Sunday, September 23, 2012

No Plan Survives Contact With the Election

We abandoned the surge plan that our military made for winning in Afghanistan. now we must adjust. We can win in Afghanistan. And we need to win. With the way Islamists are getting all jittery around our embassies, if they have a place in Afghanistan to got to for jihad prep schools, they'll go there.

There was no offensive in Regional Command East this year:

The Taliban (and related groups, such as the even-more-fanatical Haqqani network), are far from defeated. They remain secure in their Pakistan sanctuaries, which a decade’s worth of American efforts have done nothing to dislodge. The Taliban even maintain many sanctuaries within Afghanistan itself, particularly in eastern Afghanistan, where the coalition has never had enough troops to do the kind of “clear, hold, and build” operations that have been conducted in the south.

I've noted this lack of American effort in the east after wondering about it all year and reading reports that we intended to do so:

From last winter to this summer, I've asked whether we were going to complete our phased offensive plan by shifting to the offensive in Regional Command East after our initial main effort in Regional Command South in 2010 and 2011. I worried that we weren't going through with it and were giving up the campaign to simply ease out of the war. ...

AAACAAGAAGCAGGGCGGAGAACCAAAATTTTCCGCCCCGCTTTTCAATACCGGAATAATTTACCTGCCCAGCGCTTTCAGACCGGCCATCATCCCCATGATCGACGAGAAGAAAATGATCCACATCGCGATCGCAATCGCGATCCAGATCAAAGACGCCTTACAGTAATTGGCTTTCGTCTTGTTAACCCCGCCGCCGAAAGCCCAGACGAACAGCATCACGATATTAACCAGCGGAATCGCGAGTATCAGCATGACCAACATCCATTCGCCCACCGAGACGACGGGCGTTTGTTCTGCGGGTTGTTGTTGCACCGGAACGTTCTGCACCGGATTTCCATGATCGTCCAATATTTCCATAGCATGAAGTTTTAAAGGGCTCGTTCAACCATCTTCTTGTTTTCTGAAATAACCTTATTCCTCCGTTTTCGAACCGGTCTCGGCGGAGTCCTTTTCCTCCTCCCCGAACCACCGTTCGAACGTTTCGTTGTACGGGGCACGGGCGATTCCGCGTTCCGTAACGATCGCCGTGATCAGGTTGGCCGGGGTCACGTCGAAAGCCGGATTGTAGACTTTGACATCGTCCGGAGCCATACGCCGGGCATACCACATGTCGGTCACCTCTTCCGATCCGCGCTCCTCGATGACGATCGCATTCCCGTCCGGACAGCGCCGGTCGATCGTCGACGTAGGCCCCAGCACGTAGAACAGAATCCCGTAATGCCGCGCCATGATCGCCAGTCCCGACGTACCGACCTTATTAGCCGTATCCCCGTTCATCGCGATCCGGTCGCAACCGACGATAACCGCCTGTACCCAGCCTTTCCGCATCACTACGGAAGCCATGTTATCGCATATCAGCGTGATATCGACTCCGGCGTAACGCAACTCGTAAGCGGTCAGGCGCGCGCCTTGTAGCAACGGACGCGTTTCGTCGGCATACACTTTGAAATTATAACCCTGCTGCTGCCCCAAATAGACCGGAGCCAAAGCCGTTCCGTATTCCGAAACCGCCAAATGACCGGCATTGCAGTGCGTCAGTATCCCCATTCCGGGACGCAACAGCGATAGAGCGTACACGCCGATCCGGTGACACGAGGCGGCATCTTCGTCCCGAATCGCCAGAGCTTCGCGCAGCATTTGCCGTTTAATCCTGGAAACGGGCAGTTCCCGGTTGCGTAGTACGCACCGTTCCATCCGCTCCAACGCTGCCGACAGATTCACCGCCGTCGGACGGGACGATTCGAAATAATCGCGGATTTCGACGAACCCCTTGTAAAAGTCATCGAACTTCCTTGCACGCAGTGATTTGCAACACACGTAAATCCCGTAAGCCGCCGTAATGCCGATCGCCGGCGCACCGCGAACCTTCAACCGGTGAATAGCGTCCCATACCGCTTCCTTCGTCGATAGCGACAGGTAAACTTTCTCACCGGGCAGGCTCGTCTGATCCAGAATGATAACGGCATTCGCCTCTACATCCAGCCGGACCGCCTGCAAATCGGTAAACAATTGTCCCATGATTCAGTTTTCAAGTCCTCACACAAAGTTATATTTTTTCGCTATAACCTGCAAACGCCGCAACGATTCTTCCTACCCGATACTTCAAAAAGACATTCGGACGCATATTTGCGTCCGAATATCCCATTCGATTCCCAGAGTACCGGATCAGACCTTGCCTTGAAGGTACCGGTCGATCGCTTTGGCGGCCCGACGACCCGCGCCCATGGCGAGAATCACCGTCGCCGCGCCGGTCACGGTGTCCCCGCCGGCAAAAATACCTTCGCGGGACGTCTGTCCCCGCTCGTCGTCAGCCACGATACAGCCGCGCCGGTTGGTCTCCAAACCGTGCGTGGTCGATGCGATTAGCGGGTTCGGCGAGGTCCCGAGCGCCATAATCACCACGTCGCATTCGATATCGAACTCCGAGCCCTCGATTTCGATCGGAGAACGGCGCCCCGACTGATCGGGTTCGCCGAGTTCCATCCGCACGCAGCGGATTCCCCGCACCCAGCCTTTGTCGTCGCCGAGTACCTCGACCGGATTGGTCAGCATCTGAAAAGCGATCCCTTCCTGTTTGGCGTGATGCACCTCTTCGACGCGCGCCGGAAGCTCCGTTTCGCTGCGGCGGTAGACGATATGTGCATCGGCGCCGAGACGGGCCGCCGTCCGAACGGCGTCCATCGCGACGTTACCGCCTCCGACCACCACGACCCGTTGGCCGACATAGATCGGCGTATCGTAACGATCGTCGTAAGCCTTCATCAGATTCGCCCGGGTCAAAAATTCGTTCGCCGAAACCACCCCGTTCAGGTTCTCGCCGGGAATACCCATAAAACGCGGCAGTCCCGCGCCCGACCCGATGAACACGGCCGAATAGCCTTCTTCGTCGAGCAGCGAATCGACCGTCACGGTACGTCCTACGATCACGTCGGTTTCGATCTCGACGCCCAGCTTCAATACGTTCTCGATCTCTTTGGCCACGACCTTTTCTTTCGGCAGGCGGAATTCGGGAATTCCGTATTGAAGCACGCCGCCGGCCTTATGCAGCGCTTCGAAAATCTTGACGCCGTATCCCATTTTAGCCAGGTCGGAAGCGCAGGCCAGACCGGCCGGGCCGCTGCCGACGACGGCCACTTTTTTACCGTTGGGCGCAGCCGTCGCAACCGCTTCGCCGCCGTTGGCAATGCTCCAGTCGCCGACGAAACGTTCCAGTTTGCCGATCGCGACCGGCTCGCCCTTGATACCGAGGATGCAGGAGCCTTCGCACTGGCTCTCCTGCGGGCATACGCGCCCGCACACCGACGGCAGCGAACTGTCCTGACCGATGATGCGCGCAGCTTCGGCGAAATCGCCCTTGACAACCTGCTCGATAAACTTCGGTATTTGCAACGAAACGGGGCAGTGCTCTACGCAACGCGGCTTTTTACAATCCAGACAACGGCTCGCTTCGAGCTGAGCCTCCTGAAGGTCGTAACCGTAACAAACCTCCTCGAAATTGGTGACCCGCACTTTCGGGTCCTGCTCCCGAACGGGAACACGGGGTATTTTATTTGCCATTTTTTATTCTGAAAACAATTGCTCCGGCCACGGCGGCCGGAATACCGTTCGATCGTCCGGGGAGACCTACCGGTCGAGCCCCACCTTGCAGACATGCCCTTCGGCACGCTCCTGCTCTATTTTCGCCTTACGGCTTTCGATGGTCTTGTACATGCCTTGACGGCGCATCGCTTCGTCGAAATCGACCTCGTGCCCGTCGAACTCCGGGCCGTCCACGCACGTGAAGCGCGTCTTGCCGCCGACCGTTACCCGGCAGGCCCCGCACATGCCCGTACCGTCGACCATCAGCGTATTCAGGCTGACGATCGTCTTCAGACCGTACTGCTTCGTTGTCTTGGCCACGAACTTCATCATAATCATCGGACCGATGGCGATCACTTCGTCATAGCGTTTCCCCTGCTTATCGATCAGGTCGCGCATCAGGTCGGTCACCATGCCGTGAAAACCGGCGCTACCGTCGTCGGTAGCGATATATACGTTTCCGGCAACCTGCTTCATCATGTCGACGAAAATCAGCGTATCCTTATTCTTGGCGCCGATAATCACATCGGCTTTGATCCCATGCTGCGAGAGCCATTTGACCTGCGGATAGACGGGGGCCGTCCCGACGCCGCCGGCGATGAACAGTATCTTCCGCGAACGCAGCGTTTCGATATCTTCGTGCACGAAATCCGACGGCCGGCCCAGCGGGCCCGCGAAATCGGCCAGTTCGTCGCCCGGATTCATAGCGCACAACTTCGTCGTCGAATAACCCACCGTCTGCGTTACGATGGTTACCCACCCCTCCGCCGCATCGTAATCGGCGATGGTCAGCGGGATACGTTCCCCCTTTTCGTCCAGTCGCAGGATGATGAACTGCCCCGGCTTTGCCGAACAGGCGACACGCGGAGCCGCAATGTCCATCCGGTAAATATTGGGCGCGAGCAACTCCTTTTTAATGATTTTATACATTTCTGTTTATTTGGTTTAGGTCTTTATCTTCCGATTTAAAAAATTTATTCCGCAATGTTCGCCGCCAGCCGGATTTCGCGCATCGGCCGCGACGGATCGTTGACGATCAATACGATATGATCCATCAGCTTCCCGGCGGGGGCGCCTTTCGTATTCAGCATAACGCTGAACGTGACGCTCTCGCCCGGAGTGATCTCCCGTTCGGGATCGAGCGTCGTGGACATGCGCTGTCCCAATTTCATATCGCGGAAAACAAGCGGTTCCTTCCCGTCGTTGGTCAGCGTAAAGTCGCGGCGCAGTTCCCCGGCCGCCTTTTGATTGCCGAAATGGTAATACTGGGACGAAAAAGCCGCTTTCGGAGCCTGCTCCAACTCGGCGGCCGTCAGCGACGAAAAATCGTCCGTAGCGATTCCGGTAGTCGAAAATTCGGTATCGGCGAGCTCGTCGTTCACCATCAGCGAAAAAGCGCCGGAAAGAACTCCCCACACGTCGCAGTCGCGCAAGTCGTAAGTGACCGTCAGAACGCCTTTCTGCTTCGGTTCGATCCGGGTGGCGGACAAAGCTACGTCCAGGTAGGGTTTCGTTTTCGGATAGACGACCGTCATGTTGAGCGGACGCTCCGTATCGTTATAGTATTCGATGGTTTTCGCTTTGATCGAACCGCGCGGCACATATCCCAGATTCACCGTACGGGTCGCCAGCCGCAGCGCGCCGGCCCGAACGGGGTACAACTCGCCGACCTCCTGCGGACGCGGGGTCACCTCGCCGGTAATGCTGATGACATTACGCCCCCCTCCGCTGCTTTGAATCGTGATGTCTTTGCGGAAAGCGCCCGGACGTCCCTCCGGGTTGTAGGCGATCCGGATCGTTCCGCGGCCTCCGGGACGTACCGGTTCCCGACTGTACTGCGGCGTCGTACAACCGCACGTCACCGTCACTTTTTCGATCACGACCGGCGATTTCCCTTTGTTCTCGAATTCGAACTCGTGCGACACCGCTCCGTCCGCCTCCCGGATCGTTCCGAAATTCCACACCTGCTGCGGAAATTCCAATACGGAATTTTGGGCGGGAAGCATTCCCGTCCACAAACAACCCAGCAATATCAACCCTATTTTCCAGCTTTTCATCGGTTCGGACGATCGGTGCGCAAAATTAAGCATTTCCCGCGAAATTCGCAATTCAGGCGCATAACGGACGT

So we appear to be on a different sort of offensive than the one I anticipated. Casualties in Afghanistan are neither high enough to make it clear we are leading an offensive nor low enough to make it seem like we are avoiding combat.

Rather than taking the lead to knock back the Taliban, we are pushing the Afghans forward while we are still there. We're the training wheels, it seems, to give the Afghans confidence that when they take the lead after 2014 they can stand with our logistics help, intelligence help, and advice.

But our surge forces are out. And we've begun transitioning to Afghans. I still think we could go on offense in Regional Command East with the 68,000 US forces we have in Afghanistan. I believed that before the last surge was ordered.

The problem isn't the lack of troops. It's the lack of willingness by our president to wage the war he escalated.

As a candidate, Obama said he'd virtually invade Pakistan to defeat al Qaeda. Who knew he meant he'd do it with apology videos?

I'm not saying we won't win with our election-influenced strategy. Much is going well. But it is different from what our military planned. They'd hoped the last surge would last at least to the end of this year and hopefully to the end of next summer.

But we have the surge we had and not the surge the military wished to have.